Hold the Door Open

In the Spirit of Pentecost, I continue to consider what it could mean for the Church of all Christian varieties & denominations to be radically inclusive. The story of Pentecost in Acts 2 is multi-faceted, but includes an act of hospitality- the Spirit empowering the gathered believers to speak in many languages & show hospitality toward other people who had not yet accepted the New Covenant of Jesus’ redemptive work in order to offer inclusion in the work of God.  “Inclusive” has become a buzzword, especially among progressive Christians, and is typically code for GLBT inclusion. When I write on inclusion I intend to include GLBT persons, but I also intend to include… well… everyone.

 

There are many overarching and significant themes throughout Scripture including Covenant & Hospitality. God is the initiator and center of both. As Abraham discovered in mystery, 3 visitors he received in hospitality. 3 visitors he was blessed by, in hospitality [Genesis 18]. The same imperfect Abraham who grew impatient with God’s promise & took matters into his own hands, fathering a child by Hagar [Genesis 16], and the same Abraham who put Sarah at risk by introducing her as his sister [Genesis 20]. Abraham, whose name literally means exalted father or father of multitude, is affectionately called Father Abraham and is listed as a hero of faith in Hebrews 11. Even in his messy life that at times resembles an episode of Jerry Springer, Abraham is called upon and opens himself to God through Covenant [Genesis 17], and Hospitality. What if Abraham had closed the tent door on Hospitality, or closed the door of his mind to God- that God was actually speaking to him?

 

The Bible’s stories are collections of imperfect people who don’t get faith or Covenant or obedience or love right, at least the first time. The Bible’s stories are also collections of God giving 2nd, 12th, and 7777777th chances. These stories are to show God’s grace, and to inspire future generations, including you and me, to be faithful to Covenant even with our mistakes and imperfections. You don’t have to be perfect or have your spiritual and otherwise act together to join Covenant or to be hospitable.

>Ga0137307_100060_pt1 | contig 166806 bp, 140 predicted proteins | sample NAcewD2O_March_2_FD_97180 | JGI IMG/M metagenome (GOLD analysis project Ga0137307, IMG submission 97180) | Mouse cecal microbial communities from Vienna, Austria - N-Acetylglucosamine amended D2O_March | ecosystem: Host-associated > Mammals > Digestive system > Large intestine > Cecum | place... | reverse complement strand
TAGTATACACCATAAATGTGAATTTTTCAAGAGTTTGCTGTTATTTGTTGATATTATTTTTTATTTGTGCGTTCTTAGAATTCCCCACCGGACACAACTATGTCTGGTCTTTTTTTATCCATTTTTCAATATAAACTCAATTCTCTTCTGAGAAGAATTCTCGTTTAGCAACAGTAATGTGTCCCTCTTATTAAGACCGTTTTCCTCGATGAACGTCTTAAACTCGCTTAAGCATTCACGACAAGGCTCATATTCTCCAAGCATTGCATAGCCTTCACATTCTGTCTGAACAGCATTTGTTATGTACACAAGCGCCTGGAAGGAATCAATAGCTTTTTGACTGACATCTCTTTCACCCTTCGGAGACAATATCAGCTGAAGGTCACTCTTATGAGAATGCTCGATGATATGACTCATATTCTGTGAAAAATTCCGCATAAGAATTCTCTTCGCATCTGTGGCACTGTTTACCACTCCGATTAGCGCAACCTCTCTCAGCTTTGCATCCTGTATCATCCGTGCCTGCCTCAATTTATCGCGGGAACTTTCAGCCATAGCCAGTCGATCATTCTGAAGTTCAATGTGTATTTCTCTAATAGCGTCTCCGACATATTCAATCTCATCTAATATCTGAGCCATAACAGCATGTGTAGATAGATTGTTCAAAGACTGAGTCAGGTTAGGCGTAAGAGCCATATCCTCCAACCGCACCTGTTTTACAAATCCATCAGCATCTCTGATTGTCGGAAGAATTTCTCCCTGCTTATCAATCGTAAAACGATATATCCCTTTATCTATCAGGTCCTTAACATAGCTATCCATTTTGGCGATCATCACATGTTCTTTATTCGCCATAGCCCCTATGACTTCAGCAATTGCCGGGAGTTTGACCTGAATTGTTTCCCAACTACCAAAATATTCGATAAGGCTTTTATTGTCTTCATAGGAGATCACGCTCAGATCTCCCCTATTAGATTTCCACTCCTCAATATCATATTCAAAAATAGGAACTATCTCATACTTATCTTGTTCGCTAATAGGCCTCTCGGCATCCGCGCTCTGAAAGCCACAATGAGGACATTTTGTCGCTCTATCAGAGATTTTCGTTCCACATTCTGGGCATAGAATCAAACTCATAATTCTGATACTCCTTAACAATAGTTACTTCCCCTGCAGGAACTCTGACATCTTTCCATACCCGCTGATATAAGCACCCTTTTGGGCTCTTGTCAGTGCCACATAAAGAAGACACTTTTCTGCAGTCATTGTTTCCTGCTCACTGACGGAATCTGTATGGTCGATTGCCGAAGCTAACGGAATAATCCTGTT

God is the perfect giver of hospitality, especially through the incarnation of Jesus Christ. Hospitality is a choice, & God chose a certain time and place for Jesus to be born, live, die, and be resurrected. Hospitality begins with specificity- I will invite these people to my home at this time. Hospitality follows with action- I will serve this meal on that tablecloth. Hospitality does not demand a reciprocal invitation, though one can be desired. Whether or not a similar invitation is returned to me, I will have these people to my home at this time serving this meal on that tablecloth.

 

Each time Christians serve and receive Eucharist Communion, we remind ourselves and everyone present of Jesus’ humility and hospitality by breaking bread that symbolizes Jesus’ sacrifice, and Spirit’s mysterious presence in the Church. If you are of a Christian tradition that interprets the Eucharistic elements as Jesus’ presence, how much more then should you share Eucharist with any who sincerely come to The Table? Is not sharing Eucharist withholding Jesus? We do not break ordinary bread, we break consecrated bread. We do not break bread alone, but together. Hospitality and Covenant by definition include someone other than myself. Hospitality and Covenant in the Church means including someone other than people like myself.